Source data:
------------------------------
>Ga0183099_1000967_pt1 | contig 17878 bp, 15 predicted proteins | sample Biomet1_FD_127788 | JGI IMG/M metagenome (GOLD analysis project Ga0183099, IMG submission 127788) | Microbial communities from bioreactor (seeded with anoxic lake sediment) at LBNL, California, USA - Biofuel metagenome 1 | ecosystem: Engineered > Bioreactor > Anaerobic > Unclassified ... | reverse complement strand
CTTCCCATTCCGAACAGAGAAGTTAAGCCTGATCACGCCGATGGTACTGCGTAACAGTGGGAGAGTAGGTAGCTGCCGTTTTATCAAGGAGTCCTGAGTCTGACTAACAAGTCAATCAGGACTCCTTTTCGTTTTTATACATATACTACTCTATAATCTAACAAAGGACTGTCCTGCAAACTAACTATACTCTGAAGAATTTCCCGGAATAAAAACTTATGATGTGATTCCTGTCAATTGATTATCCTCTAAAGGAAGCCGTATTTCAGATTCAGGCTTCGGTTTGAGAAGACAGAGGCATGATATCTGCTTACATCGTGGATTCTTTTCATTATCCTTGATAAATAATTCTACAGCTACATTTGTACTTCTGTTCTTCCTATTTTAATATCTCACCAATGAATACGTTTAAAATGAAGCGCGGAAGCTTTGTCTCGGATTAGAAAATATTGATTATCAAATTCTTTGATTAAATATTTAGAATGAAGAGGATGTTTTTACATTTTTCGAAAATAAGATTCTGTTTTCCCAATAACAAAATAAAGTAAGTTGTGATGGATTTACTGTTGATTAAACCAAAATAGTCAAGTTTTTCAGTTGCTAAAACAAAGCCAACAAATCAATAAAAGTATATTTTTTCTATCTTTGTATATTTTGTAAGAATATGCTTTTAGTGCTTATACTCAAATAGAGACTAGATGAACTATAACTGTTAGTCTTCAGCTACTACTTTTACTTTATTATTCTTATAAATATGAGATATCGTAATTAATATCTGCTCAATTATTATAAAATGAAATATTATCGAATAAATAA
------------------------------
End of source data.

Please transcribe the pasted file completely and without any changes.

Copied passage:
>Ga0183099_1000967_pt1 | contig 17878 bp, 15 predicted proteins | sample Biomet1_FD_127788 | JGI IMG/M metagenome (GOLD analysis project Ga0183099, IMG submission 127788) | Microbial communities from bioreactor (seeded with anoxic lake sediment) at LBNL, California, USA - Biofuel metagenome 1 | ecosystem: Engineered > Bioreactor > Anaerobic > Unclassified ... | reverse complement strand
CTTCCCATTCCGAACAGAGAAGTTAAGCCTGATCACGCCGATGGTACTGCGTAACAGTGGGAGAGTAGGTAGCTGCCGTTTTATCAAGGAGTCCTGAGTCTGACTAACAAGTCAATCAGGACTCCTTTTCGTTTTTATACATATACTACTCTATAATCTAACAAAGGACTGTCCTGCAAACTAACTATACTCTGAAGAATTTCCCGGAATAAAAACTTATGATGTGATTCCTGTCAATTGATTATCCTCTAAAGGAAGCCGTATTTCAGATTCAGGCTTCGGTTTGAGAAGACAGAGGCATGATATCTGCTTACATCGTGGATTCTTTTCATTATCCTTGATAAATAATTCTACAGCTACATTTGTACTTCTGTTCTTCCTATTTTAATATCTCACCAATGAATACGTTTAAAATGAAGCGCGGAAGCTTTGTCTCGGATTAGAAAATATTGATTATCAAATTCTTTGATTAAATATTTAGAATGAAGAGGATGTTTTTACATTTTTCGAAAATAAGATTCTGTTTTCCCAATAACAAAATAAAGTAAGTTGTGATGGATTTACTGTTGATTAAACCAAAATAGTCAAGTTTTTCAGTTGCTAAAACAAAGCCAACAAATCAATAAAAGTATATTTTTTCTATCTTTGTATATTTTGTAAGAATATGCTTTTAGTGCTTATACTCAAATAGAGACTAGATGAACTATAACTGTTAGTCTTCAGCTACTACTTTTACTTTATTATTCTTATAAATATGAGATATCGTAATTAATATCTGCTCAATTATTATAAAATGAAATATTATCGAATAAATAA